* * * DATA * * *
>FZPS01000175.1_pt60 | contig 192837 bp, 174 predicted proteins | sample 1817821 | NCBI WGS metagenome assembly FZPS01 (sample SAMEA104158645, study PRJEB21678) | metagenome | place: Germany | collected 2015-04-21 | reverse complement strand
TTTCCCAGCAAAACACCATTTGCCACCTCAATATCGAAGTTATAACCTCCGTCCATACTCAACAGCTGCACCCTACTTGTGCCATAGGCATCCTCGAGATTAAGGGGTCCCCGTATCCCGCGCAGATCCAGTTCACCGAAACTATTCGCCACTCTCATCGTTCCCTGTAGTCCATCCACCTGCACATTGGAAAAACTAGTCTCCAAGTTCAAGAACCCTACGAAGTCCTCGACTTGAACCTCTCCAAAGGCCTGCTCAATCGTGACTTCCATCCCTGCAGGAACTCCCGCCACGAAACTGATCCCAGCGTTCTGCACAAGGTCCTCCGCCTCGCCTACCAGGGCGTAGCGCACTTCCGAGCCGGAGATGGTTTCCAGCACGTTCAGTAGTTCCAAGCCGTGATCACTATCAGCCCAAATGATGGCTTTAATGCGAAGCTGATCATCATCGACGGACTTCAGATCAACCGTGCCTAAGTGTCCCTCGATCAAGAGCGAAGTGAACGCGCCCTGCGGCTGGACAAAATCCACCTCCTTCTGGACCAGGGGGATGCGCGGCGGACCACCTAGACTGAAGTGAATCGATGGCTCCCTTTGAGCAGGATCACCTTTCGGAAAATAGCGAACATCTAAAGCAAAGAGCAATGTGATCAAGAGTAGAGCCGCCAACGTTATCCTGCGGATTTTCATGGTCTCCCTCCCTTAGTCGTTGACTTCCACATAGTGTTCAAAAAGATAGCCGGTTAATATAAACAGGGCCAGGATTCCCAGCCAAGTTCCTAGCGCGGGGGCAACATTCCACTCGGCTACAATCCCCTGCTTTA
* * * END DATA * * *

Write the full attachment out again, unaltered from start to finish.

>FZPS01000175.1_pt60 | contig 192837 bp, 174 predicted proteins | sample 1817821 | NCBI WGS metagenome assembly FZPS01 (sample SAMEA104158645, study PRJEB21678) | metagenome | place: Germany | collected 2015-04-21 | reverse complement strand
TTTCCCAGCAAAACACCATTTGCCACCTCAATATCGAAGTTATAACCTCCGTCCATACTCAACAGCTGCACCCTACTTGTGCCATAGGCATCCTCGAGATTAAGGGGTCCCCGTATCCCGCGCAGATCCAGTTCACCGAAACTATTCGCCACTCTCATCGTTCCCTGTAGTCCATCCACCTGCACATTGGAAAAACTAGTCTCCAAGTTCAAGAACCCTACGAAGTCCTCGACTTGAACCTCTCCAAAGGCCTGCTCAATCGTGACTTCCATCCCTGCAGGAACTCCCGCCACGAAACTGATCCCAGCGTTCTGCACAAGGTCCTCCGCCTCGCCTACCAGGGCGTAGCGCACTTCCGAGCCGGAGATGGTTTCCAGCACGTTCAGTAGTTCCAAGCCGTGATCACTATCAGCCCAAATGATGGCTTTAATGCGAAGCTGATCATCATCGACGGACTTCAGATCAACCGTGCCTAAGTGTCCCTCGATCAAGAGCGAAGTGAACGCGCCCTGCGGCTGGACAAAATCCACCTCCTTCTGGACCAGGGGGATGCGCGGCGGACCACCTAGACTGAAGTGAATCGATGGCTCCCTTTGAGCAGGATCACCTTTCGGAAAATAGCGAACATCTAAAGCAAAGAGCAATGTGATCAAGAGTAGAGCCGCCAACGTTATCCTGCGGATTTTCATGGTCTCCCTCCCTTAGTCGTTGACTTCCACATAGTGTTCAAAAAGATAGCCGGTTAATATAAACAGGGCCAGGATTCCCAGCCAAGTTCCTAGCGCGGGGGCAACATTCCACTCGGCTACAATCCCCTGCTTTA